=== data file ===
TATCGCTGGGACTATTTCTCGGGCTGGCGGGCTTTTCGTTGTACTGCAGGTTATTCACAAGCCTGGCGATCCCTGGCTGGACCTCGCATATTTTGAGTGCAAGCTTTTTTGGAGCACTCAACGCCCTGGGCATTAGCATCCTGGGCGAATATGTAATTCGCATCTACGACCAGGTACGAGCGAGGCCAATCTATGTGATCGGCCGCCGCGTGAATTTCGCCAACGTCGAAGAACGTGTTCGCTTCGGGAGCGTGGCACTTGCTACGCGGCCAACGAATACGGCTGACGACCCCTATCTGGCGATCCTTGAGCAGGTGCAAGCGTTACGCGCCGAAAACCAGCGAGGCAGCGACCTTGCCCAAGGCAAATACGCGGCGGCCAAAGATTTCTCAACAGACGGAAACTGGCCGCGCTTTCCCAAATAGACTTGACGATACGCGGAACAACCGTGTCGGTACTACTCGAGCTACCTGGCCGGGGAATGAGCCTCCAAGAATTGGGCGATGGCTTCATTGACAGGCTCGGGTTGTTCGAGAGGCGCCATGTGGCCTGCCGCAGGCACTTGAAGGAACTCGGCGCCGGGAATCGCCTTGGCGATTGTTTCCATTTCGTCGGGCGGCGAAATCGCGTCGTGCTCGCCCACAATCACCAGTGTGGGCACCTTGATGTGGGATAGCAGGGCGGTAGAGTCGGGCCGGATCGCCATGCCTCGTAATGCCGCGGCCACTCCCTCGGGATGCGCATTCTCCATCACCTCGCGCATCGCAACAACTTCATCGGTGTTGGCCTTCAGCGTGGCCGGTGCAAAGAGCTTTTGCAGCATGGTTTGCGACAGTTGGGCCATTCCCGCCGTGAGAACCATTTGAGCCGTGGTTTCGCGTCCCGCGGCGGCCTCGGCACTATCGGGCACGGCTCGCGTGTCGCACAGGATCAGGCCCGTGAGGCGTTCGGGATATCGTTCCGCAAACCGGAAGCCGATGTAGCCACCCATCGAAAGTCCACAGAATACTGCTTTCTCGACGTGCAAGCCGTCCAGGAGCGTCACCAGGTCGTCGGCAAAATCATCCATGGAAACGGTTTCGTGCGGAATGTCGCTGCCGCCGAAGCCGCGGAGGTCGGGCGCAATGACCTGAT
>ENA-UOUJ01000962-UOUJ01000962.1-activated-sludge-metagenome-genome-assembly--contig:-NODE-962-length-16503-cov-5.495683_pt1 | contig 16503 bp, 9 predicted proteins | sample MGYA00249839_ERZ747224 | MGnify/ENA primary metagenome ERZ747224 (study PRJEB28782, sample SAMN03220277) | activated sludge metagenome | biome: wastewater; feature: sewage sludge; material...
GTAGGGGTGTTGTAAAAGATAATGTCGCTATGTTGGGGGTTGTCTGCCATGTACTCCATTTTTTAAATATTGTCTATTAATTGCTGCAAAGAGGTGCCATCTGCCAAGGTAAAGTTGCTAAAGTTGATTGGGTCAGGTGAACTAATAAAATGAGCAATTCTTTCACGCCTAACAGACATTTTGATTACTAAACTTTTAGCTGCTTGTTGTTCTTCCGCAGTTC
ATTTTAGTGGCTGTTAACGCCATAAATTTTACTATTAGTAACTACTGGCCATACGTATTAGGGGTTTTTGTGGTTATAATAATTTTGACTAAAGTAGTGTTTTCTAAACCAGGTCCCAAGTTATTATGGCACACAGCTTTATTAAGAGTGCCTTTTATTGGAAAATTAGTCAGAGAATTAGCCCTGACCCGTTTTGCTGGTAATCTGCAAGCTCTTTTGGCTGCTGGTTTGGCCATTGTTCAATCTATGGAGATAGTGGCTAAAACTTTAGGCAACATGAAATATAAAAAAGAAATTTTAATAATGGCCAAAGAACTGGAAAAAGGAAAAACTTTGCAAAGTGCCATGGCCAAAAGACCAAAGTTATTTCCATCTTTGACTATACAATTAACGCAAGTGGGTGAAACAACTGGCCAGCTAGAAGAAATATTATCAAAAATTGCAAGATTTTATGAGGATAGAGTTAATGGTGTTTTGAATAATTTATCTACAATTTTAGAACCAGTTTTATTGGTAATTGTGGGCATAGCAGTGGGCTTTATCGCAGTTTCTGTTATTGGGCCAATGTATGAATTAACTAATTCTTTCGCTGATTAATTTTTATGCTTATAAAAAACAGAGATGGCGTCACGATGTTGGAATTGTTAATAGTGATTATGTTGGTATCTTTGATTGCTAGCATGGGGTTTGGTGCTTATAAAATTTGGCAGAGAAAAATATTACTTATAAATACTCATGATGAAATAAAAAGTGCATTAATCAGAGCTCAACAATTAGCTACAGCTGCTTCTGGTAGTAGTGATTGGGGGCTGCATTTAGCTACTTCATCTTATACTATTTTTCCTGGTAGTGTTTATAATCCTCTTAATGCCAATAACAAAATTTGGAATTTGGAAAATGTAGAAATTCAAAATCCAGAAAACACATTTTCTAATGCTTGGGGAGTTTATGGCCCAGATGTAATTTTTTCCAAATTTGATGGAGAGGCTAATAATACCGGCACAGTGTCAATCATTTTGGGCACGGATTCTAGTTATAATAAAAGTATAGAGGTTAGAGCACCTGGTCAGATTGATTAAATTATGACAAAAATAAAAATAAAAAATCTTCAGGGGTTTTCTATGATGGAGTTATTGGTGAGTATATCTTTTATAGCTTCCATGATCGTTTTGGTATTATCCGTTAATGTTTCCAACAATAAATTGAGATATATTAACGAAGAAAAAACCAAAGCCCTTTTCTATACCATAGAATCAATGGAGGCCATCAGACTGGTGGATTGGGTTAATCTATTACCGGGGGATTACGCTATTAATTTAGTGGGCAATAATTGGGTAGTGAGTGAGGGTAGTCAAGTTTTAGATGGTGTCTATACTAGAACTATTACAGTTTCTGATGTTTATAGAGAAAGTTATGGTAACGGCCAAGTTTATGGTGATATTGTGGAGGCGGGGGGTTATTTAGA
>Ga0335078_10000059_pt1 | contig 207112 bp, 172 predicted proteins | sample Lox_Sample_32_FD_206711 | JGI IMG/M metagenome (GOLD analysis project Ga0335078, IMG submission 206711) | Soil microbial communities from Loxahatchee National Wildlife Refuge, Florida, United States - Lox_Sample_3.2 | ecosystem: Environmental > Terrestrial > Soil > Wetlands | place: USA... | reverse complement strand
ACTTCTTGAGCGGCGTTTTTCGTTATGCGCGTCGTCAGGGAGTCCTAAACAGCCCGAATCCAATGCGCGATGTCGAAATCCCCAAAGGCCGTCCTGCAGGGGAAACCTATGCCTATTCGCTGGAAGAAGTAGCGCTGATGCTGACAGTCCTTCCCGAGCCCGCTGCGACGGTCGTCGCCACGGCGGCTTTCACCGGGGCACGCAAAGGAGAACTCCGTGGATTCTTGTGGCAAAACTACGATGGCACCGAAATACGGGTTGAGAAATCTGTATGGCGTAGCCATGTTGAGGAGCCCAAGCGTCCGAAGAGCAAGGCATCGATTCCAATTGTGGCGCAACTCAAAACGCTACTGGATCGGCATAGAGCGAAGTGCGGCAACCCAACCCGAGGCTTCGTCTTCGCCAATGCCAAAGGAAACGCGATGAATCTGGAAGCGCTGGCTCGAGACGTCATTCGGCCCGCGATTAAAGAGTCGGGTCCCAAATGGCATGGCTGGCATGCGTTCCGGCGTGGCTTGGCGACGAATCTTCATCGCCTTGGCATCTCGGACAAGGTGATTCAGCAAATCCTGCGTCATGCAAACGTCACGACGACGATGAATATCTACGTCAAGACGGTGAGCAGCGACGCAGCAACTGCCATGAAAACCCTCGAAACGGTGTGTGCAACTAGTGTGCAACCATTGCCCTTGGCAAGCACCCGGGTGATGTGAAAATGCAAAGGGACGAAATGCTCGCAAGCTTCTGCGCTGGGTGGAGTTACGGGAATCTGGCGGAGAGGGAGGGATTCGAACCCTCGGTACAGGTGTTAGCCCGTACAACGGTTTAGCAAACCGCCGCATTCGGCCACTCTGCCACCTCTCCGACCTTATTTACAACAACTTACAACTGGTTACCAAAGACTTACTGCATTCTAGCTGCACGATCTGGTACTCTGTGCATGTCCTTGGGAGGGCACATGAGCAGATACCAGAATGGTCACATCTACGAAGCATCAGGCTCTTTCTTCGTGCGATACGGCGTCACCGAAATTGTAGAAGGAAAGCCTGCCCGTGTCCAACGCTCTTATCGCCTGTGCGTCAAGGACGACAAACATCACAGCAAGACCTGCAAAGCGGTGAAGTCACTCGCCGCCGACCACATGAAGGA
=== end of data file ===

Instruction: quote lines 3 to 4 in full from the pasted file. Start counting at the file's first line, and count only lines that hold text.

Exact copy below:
GTAGGGGTGTTGTAAAAGATAATGTCGCTATGTTGGGGGTTGTCTGCCATGTACTCCATTTTTTAAATATTGTCTATTAATTGCTGCAAAGAGGTGCCATCTGCCAAGGTAAAGTTGCTAAAGTTGATTGGGTCAGGTGAACTAATAAAATGAGCAATTCTTTCACGCCTAACAGACATTTTGATTACTAAACTTTTAGCTGCTTGTTGTTCTTCCGCAGTTC
ATTTTAGTGGCTGTTAACGCCATAAATTTTACTATTAGTAACTACTGGCCATACGTATTAGGGGTTTTTGTGGTTATAATAATTTTGACTAAAGTAGTGTTTTCTAAACCAGGTCCCAAGTTATTATGGCACACAGCTTTATTAAGAGTGCCTTTTATTGGAAAATTAGTCAGAGAATTAGCCCTGACCCGTTTTGCTGGTAATCTGCAAGCTCTTTTGGCTGCTGGTTTGGCCATTGTTCAATCTATGGAGATAGTGGCTAAAACTTTAGGCAACATGAAATATAAAAAAGAAATTTTAATAATGGCCAAAGAACTGGAAAAAGGAAAAACTTTGCAAAGTGCCATGGCCAAAAGACCAAAGTTATTTCCATCTTTGACTATACAATTAACGCAAGTGGGTGAAACAACTGGCCAGCTAGAAGAAATATTATCAAAAATTGCAAGATTTTATGAGGATAGAGTTAATGGTGTTTTGAATAATTTATCTACAATTTTAGAACCAGTTTTATTGGTAATTGTGGGCATAGCAGTGGGCTTTATCGCAGTTTCTGTTATTGGGCCAATGTATGAATTAACTAATTCTTTCGCTGATTAATTTTTATGCTTATAAAAAACAGAGATGGCGTCACGATGTTGGAATTGTTAATAGTGATTATGTTGGTATCTTTGATTGCTAGCATGGGGTTTGGTGCTTATAAAATTTGGCAGAGAAAAATATTACTTATAAATACTCATGATGAAATAAAAAGTGCATTAATCAGAGCTCAACAATTAGCTACAGCTGCTTCTGGTAGTAGTGATTGGGGGCTGCATTTAGCTACTTCATCTTATACTATTTTTCCTGGTAGTGTTTATAATCCTCTTAATGCCAATAACAAAATTTGGAATTTGGAAAATGTAGAAATTCAAAATCCAGAAAACACATTTTCTAATGCTTGGGGAGTTTATGGCCCAGATGTAATTTTTTCCAAATTTGATGGAGAGGCTAATAATACCGGCACAGTGTCAATCATTTTGGGCACGGATTCTAGTTATAATAAAAGTATAGAGGTTAGAGCACCTGGTCAGATTGATTAAATTATGACAAAAATAAAAATAAAAAATCTTCAGGGGTTTTCTATGATGGAGTTATTGGTGAGTATATCTTTTATAGCTTCCATGATCGTTTTGGTATTATCCGTTAATGTTTCCAACAATAAATTGAGATATATTAACGAAGAAAAAACCAAAGCCCTTTTCTATACCATAGAATCAATGGAGGCCATCAGACTGGTGGATTGGGTTAATCTATTACCGGGGGATTACGCTATTAATTTAGTGGGCAATAATTGGGTAGTGAGTGAGGGTAGTCAAGTTTTAGATGGTGTCTATACTAGAACTATTACAGTTTCTGATGTTTATAGAGAAAGTTATGGTAACGGCCAAGTTTATGGTGATATTGTGGAGGCGGGGGGTTATTTAGA